Subject line: Esurance is here for you 24/7

Esurance provides helpful information in the face of bad weather.

Even if you’re not one of the previously mentioned types of companies, you can prepare an email offering sympathy to those in the area affected by the severe weather. Even if you decide not to create a dedicated email for this type of event, make sure your already scheduled messages are appropriate in consideration of the natural disaster. The last thing you want to be is an insensitive brand during a time of emergency.

What Not to Send

The last thing you want to do is send a weather-related email to the wrong person. A snow day email opened by a subscriber in sunny, hot Arizona? It has a damper effect on the relationship. Keep mistakes like this from happening by carefully segmenting your list, and double checking you’ve chosen the appropriate segment for your message before hitting send.

Also, if you decide not to create weather-related email campaigns, you can still personalize. If there’s a heat wave hitting the whole country one week, why not make reference to it or include a pun about it in your messaging? That small touch of personalization will help subscribers see you’re human. And that’s what building a relationship with them is all about.

Joy Ugi
Digital Marketing Coordinator, WhatCounts
Twitter: @ugigirl

Download our latest eBook

Your email list is your most valuable asset. Learn 57 tips for building it today!


Marketing as Baseball

Baseball glove by Andrei!, via FlickrWhatCounts’ founder Allen Nance is fond of reminding the marketing team that any project we do needs to be measurable. One of the most measurable things in life is baseball.

I’m a numbers guy. Always have been, always will be. In this particular case, an 89 – 91 mile-per-hour fastball in high school baseball got me scouted before my knee exploded, and I was really bummed about that … until I examined everything. I knew I did one thing really, really well … then after I took a look at my full statistics from my high school days, I realized that I sucked at pitching outside of throwing a ball really, really hard.

My curveball was getting golfed about half the time, and I didn’t really understand how to throw a change-up without “tipping” it with my delivery. As a result, my pitching repertoire was being limited — not by ability, but by myself.

I wasn’t looking at my blind spots, I wasn’t looking in the rear-view window, I was riding on one number that took me to success without considering the peripherals that were screaming that I was going to hit a very harsh wall of diminishing returns.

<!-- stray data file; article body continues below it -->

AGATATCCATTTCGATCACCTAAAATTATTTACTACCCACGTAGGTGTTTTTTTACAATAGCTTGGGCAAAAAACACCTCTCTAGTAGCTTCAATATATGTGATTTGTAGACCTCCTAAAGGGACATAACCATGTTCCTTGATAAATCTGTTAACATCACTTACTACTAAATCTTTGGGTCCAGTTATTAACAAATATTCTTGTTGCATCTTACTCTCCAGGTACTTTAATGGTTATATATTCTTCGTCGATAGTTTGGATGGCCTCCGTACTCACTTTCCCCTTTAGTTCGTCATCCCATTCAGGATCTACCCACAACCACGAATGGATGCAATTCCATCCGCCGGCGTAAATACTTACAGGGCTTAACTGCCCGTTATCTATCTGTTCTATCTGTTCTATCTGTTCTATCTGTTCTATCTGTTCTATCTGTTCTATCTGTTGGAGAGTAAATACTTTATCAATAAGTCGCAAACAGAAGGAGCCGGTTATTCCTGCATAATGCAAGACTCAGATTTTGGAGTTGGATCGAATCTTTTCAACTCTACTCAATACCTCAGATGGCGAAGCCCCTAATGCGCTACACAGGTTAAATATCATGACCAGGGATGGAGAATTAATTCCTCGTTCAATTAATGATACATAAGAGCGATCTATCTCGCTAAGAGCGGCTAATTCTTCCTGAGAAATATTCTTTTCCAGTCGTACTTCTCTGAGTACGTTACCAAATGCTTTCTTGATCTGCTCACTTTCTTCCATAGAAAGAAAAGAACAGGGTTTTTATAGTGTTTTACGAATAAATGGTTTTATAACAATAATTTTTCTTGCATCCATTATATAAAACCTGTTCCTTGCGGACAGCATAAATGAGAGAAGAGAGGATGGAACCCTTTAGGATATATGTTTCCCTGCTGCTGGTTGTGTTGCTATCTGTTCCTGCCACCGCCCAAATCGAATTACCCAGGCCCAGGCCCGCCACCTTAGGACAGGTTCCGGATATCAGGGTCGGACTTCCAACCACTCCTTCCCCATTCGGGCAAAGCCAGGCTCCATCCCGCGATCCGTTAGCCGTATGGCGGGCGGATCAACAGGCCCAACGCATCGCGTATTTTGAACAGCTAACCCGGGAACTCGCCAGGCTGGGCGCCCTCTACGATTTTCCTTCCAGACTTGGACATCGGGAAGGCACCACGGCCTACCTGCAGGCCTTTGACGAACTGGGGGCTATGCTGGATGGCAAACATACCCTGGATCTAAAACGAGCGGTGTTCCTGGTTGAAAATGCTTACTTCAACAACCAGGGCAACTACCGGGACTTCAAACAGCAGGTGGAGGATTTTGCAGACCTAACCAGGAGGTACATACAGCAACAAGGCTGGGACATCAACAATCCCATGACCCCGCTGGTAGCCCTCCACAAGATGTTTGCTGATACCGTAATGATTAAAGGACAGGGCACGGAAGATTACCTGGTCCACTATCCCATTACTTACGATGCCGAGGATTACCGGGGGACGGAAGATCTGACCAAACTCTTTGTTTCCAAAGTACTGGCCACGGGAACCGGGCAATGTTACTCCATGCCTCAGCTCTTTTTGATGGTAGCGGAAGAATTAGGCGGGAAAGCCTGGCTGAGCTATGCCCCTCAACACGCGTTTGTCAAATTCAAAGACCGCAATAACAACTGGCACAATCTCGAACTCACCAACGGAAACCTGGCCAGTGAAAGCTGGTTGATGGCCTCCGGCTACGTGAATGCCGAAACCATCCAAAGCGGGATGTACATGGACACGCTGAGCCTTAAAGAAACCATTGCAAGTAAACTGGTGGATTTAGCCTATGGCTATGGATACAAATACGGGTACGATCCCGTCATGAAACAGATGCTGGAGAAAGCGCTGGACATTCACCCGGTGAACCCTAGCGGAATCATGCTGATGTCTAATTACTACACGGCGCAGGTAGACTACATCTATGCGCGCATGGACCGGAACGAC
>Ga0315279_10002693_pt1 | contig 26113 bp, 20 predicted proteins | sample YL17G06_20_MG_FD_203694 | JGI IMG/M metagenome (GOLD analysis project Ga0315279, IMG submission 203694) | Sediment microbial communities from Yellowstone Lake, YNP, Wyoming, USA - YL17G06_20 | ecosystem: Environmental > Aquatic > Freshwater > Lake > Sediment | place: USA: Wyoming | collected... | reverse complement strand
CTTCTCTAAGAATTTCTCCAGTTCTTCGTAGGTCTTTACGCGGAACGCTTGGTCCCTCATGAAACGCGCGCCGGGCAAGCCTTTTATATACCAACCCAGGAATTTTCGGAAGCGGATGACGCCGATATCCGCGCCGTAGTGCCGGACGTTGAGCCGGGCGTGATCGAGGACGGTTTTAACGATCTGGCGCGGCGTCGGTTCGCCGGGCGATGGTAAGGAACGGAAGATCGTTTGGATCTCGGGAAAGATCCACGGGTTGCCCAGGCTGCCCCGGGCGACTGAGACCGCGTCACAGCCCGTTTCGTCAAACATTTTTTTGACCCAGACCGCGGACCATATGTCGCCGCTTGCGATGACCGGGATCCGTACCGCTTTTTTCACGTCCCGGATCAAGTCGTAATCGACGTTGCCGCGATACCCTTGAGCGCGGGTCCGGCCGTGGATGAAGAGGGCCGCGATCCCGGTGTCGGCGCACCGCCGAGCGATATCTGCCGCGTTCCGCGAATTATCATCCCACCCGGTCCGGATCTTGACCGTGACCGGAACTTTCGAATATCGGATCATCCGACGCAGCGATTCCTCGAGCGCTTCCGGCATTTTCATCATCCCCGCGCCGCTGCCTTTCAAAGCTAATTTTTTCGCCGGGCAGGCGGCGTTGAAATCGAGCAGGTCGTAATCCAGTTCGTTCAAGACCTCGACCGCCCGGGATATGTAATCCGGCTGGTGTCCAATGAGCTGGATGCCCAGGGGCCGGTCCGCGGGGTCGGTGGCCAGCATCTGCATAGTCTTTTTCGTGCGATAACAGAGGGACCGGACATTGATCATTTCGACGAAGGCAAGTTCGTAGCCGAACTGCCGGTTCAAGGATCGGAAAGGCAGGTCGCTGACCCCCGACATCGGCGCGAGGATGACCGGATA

If you’re in marketing, you need to be willing to look at everything from a holistic perspective. Just because one number says you’re great at what you’re doing, that doesn’t mean you’re great at everything you’re doing.

Now, the great thing about both pitching and marketing is that if you totally whiff on something, or launch a meatball that your competition tees off upon … it’s only marketing, it’s not rocket surgery.

You can always hit your spot with your next fastball.

Tim Brechlin
Inbound Marketing Manager, WhatCounts

Monday Morning Wake-Up Call: 5 Marketing Articles You Should Read Now

Alarm Clock 1 by Alan CleaverIt’s Monday morning and you might be wishing you were still in bed. So, take a couple of minutes while you get back in the swing of things to read through some of our favorite marketing articles from the past few weeks.

17 Insanely Actionable List Building Strategies That Will Generate More Subscribers Today (Backlinko)

Looking to boost your email subscribers? This article will give you 17 quick fixes to help build up your list with the right kinds of subscribers (hint: the kinds that are actually interested in what you have to say).

3 Myths About Duplicate Content (KISSmetrics)

Last week, WhatCounts was busting open some of the most famed email marketing myths (watch the webinar here). This week, check out KISSmetric bust some myths about duplicate content. There are numerous misleading stats and thoughts on this topic out there. Put the questions to rest by reading this article.

Building Better Content By Improving Upon Your Competitors (Moz)

This article about building authoritative, useful content (and using your competitors as a valuable resource) is like that friend you have who just tells it like it is—no-holds-barred. Read this to pick up some extremely useful SEO & content tips and tricks.

Six Steps to Turn Jargon-Monoxide into Human Speak That Connects (Convince & Convert)

Jargon, gibberish, balderdash…: whatever you want to call it, it doesn’t belong in your marketing messaging. Often, though, that is easier said than done for marketers. Keep these six steps in mind next time you write to keep your message customer-friendly.

10 Things Every Email Marketer Can Relate To (HubSpot)

If you are an email marketer, you will appreciate this hilariously accurate blog post from HubSpot on the trials and tribulations we experience on the regular (PS- the gifs in this article are amazing).

Read a great marketing article in the last few weeks? Share it in the comments below, or tweet it to our handle:

Victoria Lopiano
Marketing Coordinator, WhatCounts

Download our latest eBook

Your email list is your most valuable asset. Learn 57 tips for building it today!


Too Many Users? Solution: Subaccounts and User Permissions

Does your company have multiple branches, entities or groups that each requires its own email marketing strategy?

Is it hard for you to set up workflows for different members of your marketing team?

Maybe you’re a media company that supports several radio stations, newspapers and other outlets. Maybe you are an agency or retailer with several individual clients or locations, and don’t want users from one group to see or access other group’s data. It’s a struggle to keep the lists, templates, reports and other email marketing items separate for each of these items in one account within an email marketing platform.